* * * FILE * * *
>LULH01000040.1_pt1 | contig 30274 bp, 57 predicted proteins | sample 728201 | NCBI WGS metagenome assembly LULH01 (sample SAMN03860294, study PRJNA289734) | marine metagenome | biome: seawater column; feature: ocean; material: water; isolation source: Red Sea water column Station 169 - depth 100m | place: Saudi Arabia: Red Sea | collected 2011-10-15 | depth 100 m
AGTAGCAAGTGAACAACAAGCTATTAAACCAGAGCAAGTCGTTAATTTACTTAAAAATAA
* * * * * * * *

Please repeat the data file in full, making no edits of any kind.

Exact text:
>LULH01000040.1_pt1 | contig 30274 bp, 57 predicted proteins | sample 728201 | NCBI WGS metagenome assembly LULH01 (sample SAMN03860294, study PRJNA289734) | marine metagenome | biome: seawater column; feature: ocean; material: water; isolation source: Red Sea water column Station 169 - depth 100m | place: Saudi Arabia: Red Sea | collected 2011-10-15 | depth 100 m
AGTAGCAAGTGAACAACAAGCTATTAAACCAGAGCAAGTCGTTAATTTACTTAAAAATAA